• Universally appeal to customers with your decor. Fellow Strada architect George Poulin of Philadelphia notes that restaurants are spaces for people to get away and have a good meal. “So the interior design of a restaurant offers the opportunity to transport people to a new world, regardless of whether they are located in a strip mall or vibrant downtown setting,” Poulin says.
To that end, Colony Grill “harkens back to the prohibition era,” Martin says. “We have painted signs on the brick walls like they used to do in the 1920s and ’30s. You’d see that a lot in Manhattan. It’s a timeless look. It’s also very spacious compared to a lot of bars that we compete against.”
The Mellow Mushroom, a franchise pizza chain, has a great décor model that illustrates this, too, Meany says. “They’ve perfected it. They have high tops in the bar area and a traditional dining room. But because of their name, it allows them to go crazy on their interior. They have round, funky, throw-back stuff that makes the space feel alive. There are mushrooms on the walls that give the place depth and take that ‘boring white box’ and give it character,” he says.
• Rely on intuitive staff. Star Tavern in Orange, New Jersey, is very much like Colony Grill, in that it has an equal appeal to families and the over-21 crowd, says owner Gary Vayianos. The restaurant, which has been open since 1945, sits in the middle of diverse neighborhoods and serves clientele of all income brackets, ethnic groups and ages. “The neighborhoods change as quickly as the blocks do in New York City,” Vayianos says.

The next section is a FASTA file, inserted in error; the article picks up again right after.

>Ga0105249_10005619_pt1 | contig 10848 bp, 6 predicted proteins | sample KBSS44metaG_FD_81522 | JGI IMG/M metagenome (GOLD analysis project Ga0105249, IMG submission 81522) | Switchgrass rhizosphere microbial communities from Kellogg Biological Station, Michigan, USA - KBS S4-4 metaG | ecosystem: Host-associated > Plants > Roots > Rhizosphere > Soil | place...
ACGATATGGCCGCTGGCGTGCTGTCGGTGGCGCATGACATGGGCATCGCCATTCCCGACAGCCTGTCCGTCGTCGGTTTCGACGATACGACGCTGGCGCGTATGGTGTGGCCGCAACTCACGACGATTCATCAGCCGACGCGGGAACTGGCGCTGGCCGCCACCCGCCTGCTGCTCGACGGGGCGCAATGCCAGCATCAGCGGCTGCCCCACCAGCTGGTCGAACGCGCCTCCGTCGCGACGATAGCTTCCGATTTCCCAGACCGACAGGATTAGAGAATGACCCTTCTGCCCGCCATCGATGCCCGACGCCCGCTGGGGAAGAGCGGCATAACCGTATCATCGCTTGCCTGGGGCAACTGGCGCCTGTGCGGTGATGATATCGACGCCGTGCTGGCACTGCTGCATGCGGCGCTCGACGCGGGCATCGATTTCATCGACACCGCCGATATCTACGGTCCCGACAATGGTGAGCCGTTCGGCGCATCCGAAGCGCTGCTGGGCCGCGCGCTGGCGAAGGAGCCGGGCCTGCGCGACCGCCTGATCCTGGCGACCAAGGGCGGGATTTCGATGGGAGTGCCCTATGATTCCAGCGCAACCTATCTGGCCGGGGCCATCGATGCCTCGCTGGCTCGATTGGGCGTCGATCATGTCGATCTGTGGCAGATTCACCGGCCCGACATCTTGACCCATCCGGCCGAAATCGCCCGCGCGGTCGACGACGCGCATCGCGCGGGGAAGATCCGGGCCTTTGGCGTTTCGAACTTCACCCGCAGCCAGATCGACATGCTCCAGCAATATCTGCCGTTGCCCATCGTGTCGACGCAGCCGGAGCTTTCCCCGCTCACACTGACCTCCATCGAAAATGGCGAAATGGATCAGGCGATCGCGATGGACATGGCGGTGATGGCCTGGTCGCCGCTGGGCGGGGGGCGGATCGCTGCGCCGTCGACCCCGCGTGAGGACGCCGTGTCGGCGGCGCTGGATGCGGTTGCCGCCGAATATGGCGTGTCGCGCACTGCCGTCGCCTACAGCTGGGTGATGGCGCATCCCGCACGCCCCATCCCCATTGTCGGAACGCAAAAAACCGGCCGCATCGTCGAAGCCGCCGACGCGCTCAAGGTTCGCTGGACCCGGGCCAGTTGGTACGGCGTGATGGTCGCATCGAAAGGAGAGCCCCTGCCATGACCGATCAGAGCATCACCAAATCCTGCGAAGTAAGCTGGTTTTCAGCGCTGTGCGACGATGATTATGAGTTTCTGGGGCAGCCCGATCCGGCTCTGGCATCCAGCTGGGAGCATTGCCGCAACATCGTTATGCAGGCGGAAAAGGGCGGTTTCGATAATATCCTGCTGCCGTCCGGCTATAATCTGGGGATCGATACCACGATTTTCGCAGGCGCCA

Star is one big room, with eight booths on the right-hand wall, the bar and two other booths on the other wall. Fourteen tables sit in between the two spaces. The restaurant is busiest when school is out, particularly during July and August. Customers who are now in their 50s and 60s have been coming to Star since they were children. They don’t mind the children, “probably because they sat in the same seats and are more accepting,” Vayianos says.
He thinks the multiple generations get along, though, because of his staff.
“Everyone thinks this place is their own,” Vayianos says. “My employees have been with me a long time. On 7:30 p.m. on a Friday, I’m home relaxing rather than being there, because I have a staff that’s been there so long. I have that much faith in them, that they’re comfortable and can handle everyone’s needs.”
If you’re still unsure how much space to devote to each customer grouping, a good rule of thumb is to devote 25 percent to bar space, with the remainder of the seating dedicated to tables, says Strada architect George Poulin of Philadelphia.
“Depending on the concept, the bar area may include standing area for happy hours and informal gatherings. Establishments with nightlife or live music would likely devote larger areas to the bar,” Poulin says.
Heidi Lynn Russell specializes in writing about the issues that affect small business owners. She is a regular contributor to Pizza Today and lives in Wilmore, Kentucky.